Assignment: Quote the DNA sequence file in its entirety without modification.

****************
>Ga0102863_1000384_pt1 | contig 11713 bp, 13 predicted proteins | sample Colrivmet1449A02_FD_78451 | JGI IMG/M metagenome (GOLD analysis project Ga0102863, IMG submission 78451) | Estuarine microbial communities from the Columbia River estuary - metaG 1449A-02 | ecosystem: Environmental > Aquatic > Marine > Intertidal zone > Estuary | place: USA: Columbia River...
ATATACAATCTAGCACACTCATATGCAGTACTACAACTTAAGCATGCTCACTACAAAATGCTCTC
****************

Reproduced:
>Ga0102863_1000384_pt1 | contig 11713 bp, 13 predicted proteins | sample Colrivmet1449A02_FD_78451 | JGI IMG/M metagenome (GOLD analysis project Ga0102863, IMG submission 78451) | Estuarine microbial communities from the Columbia River estuary - metaG 1449A-02 | ecosystem: Environmental > Aquatic > Marine > Intertidal zone > Estuary | place: USA: Columbia River...
ATATACAATCTAGCACACTCATATGCAGTACTACAACTTAAGCATGCTCACTACAAAATGCTCTC